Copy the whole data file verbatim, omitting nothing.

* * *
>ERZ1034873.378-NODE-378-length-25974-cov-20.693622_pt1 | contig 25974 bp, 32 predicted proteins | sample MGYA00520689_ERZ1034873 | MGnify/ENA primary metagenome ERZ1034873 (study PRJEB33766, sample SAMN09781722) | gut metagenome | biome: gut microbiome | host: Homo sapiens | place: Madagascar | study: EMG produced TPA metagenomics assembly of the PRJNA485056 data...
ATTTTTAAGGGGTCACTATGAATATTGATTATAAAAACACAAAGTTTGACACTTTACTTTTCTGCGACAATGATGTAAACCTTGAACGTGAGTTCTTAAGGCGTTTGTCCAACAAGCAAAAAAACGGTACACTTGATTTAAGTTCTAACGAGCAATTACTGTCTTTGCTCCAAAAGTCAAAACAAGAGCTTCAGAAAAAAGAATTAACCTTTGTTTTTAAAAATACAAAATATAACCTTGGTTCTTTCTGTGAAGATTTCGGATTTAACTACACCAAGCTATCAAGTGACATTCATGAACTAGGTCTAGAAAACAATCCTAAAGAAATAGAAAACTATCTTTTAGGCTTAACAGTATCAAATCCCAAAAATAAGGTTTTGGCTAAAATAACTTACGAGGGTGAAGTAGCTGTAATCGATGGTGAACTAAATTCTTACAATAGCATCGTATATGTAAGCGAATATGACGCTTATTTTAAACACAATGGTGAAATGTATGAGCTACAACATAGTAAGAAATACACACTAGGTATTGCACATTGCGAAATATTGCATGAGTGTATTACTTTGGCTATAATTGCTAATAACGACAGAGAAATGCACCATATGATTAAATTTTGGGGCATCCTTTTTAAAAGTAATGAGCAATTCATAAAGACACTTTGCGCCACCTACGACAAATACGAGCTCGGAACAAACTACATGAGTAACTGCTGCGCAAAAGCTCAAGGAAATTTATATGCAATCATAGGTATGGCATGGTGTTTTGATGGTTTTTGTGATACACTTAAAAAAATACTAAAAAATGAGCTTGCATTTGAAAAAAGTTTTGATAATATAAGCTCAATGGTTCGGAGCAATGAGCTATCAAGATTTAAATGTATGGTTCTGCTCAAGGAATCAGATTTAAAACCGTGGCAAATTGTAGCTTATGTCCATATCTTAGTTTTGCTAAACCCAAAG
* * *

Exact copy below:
>ERZ1034873.378-NODE-378-length-25974-cov-20.693622_pt1 | contig 25974 bp, 32 predicted proteins | sample MGYA00520689_ERZ1034873 | MGnify/ENA primary metagenome ERZ1034873 (study PRJEB33766, sample SAMN09781722) | gut metagenome | biome: gut microbiome | host: Homo sapiens | place: Madagascar | study: EMG produced TPA metagenomics assembly of the PRJNA485056 data...
ATTTTTAAGGGGTCACTATGAATATTGATTATAAAAACACAAAGTTTGACACTTTACTTTTCTGCGACAATGATGTAAACCTTGAACGTGAGTTCTTAAGGCGTTTGTCCAACAAGCAAAAAAACGGTACACTTGATTTAAGTTCTAACGAGCAATTACTGTCTTTGCTCCAAAAGTCAAAACAAGAGCTTCAGAAAAAAGAATTAACCTTTGTTTTTAAAAATACAAAATATAACCTTGGTTCTTTCTGTGAAGATTTCGGATTTAACTACACCAAGCTATCAAGTGACATTCATGAACTAGGTCTAGAAAACAATCCTAAAGAAATAGAAAACTATCTTTTAGGCTTAACAGTATCAAATCCCAAAAATAAGGTTTTGGCTAAAATAACTTACGAGGGTGAAGTAGCTGTAATCGATGGTGAACTAAATTCTTACAATAGCATCGTATATGTAAGCGAATATGACGCTTATTTTAAACACAATGGTGAAATGTATGAGCTACAACATAGTAAGAAATACACACTAGGTATTGCACATTGCGAAATATTGCATGAGTGTATTACTTTGGCTATAATTGCTAATAACGACAGAGAAATGCACCATATGATTAAATTTTGGGGCATCCTTTTTAAAAGTAATGAGCAATTCATAAAGACACTTTGCGCCACCTACGACAAATACGAGCTCGGAACAAACTACATGAGTAACTGCTGCGCAAAAGCTCAAGGAAATTTATATGCAATCATAGGTATGGCATGGTGTTTTGATGGTTTTTGTGATACACTTAAAAAAATACTAAAAAATGAGCTTGCATTTGAAAAAAGTTTTGATAATATAAGCTCAATGGTTCGGAGCAATGAGCTATCAAGATTTAAATGTATGGTTCTGCTCAAGGAATCAGATTTAAAACCGTGGCAAATTGTAGCTTATGTCCATATCTTAGTTTTGCTAAACCCAAAG